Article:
Tsuga canadensis 'Brookline' / Brookline Canadian hemlock

This is one of the earliest collectable conifers not just because of its graceful rounded weeping form with a few long pendulous branches but because hemlocks were the central focus of American collectors in the northeast and Tsuga, which was abundant in the local forest, lent itself to many variants. Thus, weeping hemlocks became a prized focal point in 19th century estate gardens.

Of the four original weeping hemlocks (Tsuga canadensis f. pendula) taken out of the forest near Beacon, NY, ca. 1860 by General Joseph Howland, one of them made its way to the Brookline, MA, estate of Charles S. Sargent, the first director of Harvard's Arnold Arboretum. This is the parent of the Tsuga canadensis cultivar known as 'Brookline.' In 1980 Arnold's Dr. Peter Del Tredici measured it as being 7 1/2 ' tall and 32 1/2 ' wide.

This is not the same as Tsuga canadensis 'Sargentii,' however, which is actually named after Henry W. Sargent, cousin of Charles S., of Beacon, NY, who received one of the four original plants and introduced it to horticulture in 1875. The original 'Sargentii' (H.W.'s) died in the 19th century, as did the other of the four given to H.H. Hunnewell of Wellesley, MA. But 'Brookline' survived well into the 20th century as did Howland's specimen, which carried on the name 'Sargentii.'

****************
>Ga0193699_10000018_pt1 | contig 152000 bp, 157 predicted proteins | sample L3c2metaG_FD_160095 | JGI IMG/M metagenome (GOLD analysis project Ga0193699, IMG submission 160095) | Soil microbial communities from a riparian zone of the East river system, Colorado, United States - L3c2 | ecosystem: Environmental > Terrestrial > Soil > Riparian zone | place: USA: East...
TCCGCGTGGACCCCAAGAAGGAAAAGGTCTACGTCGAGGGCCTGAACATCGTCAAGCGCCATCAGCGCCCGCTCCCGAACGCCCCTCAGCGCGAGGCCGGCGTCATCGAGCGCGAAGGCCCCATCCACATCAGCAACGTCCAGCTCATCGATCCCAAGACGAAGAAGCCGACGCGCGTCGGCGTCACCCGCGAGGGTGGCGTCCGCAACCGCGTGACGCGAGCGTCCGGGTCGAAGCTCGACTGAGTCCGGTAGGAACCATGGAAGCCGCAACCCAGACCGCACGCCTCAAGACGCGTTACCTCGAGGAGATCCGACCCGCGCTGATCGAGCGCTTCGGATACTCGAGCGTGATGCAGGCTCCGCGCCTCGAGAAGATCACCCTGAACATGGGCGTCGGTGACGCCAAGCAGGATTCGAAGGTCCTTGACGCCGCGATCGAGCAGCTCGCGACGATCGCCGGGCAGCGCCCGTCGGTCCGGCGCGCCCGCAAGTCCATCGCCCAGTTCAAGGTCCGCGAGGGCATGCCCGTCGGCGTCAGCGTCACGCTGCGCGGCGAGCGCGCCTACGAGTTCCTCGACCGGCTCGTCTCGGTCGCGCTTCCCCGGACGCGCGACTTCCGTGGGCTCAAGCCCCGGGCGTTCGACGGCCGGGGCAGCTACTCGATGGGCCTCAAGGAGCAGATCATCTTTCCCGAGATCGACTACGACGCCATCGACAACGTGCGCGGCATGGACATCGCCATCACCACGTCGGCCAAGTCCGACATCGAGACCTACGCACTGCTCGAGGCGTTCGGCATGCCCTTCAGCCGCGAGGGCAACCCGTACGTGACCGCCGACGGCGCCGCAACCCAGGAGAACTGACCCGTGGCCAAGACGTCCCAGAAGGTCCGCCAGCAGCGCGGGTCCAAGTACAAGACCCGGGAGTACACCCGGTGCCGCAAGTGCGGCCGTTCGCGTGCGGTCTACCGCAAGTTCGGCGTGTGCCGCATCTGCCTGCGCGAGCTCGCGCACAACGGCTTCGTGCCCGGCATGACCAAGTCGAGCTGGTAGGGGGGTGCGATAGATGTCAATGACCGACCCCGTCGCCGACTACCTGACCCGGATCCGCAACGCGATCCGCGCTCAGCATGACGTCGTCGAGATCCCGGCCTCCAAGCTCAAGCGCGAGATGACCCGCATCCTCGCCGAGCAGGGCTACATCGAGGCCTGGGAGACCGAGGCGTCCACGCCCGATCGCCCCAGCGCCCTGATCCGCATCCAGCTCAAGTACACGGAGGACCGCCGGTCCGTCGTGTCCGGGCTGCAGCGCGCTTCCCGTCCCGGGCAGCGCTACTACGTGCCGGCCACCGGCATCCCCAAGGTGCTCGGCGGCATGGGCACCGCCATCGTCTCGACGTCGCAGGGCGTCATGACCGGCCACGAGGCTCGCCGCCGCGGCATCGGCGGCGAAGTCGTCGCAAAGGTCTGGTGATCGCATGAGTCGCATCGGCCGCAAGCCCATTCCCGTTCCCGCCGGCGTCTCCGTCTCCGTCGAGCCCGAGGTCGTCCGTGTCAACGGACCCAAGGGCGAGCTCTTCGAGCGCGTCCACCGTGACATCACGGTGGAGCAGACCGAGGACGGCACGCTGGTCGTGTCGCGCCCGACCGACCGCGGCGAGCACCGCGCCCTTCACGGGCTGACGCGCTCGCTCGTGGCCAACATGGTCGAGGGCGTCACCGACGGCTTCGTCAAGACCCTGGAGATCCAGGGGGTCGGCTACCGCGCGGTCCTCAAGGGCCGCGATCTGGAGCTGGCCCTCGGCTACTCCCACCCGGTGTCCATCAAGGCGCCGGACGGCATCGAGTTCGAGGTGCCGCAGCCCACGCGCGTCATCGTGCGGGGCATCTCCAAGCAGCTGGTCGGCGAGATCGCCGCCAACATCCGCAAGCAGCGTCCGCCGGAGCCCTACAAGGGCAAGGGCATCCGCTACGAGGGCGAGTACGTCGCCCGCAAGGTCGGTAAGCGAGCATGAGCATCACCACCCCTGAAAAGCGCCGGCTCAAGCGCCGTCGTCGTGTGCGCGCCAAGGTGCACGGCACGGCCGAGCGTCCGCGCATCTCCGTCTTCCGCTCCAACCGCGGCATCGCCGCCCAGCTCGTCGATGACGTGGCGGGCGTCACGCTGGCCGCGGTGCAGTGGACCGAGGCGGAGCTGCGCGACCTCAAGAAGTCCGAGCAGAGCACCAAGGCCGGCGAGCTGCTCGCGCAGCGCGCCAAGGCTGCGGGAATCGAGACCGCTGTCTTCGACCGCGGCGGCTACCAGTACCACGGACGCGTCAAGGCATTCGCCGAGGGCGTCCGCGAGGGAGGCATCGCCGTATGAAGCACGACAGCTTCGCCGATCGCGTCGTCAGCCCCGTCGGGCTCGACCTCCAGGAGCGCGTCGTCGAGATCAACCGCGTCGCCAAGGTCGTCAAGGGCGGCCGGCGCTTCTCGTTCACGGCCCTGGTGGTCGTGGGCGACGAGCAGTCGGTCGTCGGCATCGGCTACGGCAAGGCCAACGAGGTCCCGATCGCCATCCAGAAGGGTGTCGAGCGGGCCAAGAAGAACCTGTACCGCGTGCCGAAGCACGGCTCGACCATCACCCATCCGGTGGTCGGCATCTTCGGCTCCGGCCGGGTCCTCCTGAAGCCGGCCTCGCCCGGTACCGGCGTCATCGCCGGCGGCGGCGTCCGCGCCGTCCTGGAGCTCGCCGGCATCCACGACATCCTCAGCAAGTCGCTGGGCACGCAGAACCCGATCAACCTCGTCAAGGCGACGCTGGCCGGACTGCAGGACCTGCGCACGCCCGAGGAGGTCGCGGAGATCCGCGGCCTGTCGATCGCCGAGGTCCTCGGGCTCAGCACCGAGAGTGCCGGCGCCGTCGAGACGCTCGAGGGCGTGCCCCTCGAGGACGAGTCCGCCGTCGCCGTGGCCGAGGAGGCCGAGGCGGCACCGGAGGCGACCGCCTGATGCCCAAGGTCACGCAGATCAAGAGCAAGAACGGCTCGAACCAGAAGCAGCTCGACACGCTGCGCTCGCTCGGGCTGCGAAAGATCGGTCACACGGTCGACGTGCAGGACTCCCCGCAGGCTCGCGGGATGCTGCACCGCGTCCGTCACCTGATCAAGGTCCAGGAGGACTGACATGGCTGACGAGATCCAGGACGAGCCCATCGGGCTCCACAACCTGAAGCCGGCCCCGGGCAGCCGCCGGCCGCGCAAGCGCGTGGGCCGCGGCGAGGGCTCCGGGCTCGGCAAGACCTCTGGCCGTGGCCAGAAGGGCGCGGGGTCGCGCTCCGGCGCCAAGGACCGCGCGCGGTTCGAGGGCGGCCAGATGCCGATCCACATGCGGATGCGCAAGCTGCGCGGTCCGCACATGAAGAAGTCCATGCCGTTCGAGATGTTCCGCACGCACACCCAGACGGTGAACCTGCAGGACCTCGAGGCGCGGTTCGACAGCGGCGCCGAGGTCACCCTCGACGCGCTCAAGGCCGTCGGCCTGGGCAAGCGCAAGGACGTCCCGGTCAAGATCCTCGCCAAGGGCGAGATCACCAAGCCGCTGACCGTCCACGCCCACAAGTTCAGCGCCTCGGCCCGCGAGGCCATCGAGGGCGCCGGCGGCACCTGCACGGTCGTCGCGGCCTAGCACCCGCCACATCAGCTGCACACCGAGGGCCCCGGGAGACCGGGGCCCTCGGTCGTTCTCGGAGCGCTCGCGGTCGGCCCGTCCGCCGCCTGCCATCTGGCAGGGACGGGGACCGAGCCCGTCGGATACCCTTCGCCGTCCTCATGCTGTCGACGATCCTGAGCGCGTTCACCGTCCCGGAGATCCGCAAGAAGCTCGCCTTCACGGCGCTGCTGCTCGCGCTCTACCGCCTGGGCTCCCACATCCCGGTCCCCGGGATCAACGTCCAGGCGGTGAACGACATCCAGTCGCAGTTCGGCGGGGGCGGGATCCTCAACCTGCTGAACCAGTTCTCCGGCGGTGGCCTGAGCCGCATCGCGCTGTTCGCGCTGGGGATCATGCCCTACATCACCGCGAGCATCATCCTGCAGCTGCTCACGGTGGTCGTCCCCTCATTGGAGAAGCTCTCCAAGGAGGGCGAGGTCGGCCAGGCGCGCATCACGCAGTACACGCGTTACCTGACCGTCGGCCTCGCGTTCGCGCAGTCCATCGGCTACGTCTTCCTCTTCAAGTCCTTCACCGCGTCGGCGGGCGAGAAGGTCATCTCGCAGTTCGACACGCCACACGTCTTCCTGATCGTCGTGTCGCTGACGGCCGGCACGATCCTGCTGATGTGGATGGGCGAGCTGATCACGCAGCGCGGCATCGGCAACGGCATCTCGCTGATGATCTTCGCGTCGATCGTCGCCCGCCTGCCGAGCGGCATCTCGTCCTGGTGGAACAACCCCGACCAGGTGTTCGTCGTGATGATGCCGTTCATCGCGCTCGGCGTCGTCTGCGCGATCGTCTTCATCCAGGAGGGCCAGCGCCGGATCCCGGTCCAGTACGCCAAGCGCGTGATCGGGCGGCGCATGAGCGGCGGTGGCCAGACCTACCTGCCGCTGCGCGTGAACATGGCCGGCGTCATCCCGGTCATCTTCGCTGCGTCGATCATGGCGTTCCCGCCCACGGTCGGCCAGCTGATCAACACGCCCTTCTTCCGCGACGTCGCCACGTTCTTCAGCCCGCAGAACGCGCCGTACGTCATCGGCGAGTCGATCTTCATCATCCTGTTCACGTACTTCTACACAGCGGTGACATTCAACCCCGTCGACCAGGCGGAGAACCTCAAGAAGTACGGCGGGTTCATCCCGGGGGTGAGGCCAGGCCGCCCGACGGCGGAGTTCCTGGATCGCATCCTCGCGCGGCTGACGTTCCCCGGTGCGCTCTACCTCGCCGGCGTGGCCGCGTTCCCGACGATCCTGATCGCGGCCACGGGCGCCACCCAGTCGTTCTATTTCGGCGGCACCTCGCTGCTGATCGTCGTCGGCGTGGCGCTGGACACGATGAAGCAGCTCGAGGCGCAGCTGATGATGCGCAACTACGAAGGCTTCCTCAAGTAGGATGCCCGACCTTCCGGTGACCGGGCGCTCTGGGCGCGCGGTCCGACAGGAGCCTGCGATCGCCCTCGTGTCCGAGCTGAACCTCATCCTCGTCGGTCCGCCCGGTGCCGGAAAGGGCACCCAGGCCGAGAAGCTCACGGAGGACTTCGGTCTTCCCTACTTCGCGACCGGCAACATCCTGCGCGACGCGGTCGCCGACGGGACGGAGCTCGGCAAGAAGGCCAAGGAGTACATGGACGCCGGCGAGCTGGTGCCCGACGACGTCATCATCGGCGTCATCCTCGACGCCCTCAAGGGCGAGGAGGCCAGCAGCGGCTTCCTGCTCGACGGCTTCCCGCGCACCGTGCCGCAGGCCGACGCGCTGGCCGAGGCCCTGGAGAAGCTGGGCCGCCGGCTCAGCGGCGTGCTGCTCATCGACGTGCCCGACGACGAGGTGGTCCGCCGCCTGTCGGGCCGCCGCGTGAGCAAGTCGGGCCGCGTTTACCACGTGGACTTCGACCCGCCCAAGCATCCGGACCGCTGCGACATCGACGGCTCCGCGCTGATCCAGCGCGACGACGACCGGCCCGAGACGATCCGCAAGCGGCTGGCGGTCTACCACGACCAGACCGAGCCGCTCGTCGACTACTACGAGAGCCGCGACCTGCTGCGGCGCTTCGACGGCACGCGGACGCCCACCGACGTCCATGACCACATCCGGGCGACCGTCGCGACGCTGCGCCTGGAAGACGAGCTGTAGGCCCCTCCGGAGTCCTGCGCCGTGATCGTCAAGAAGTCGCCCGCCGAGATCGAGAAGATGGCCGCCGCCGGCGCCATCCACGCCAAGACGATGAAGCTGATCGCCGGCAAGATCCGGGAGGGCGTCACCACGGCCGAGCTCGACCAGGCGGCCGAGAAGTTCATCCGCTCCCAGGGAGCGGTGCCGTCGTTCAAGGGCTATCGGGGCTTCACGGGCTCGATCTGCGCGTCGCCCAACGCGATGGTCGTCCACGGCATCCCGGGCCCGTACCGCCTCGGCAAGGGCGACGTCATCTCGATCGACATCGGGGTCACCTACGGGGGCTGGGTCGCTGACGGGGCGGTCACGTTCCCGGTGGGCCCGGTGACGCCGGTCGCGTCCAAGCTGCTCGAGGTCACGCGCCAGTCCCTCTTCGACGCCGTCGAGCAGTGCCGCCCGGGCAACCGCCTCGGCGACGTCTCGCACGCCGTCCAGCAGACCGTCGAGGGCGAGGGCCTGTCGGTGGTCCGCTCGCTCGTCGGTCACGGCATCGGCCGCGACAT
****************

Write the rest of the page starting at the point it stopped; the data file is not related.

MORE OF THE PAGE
Nearly all weeping hemlocks have been called Sargent's Weeping Hemlock or, synonymously, Tsuga canadensis 'Pendula' although their precise relationship to the original "founding four" weeping hemlocks is difficult to determine since their distinguishing characteristics are slight. Some growers have trained some low-growing Pendula specimens to achieve a height of several feet before letting them cascade down or have grafted them to a standard to achieve the same effect in a shorter time.

Tsuga canadensis 'Brookline' The Harper Collection of Dwarf & Rare Conifers located at Hidden Lake Gardens in Tipton, MI. Photo taken August of 2005.
Photo by Dax Herbst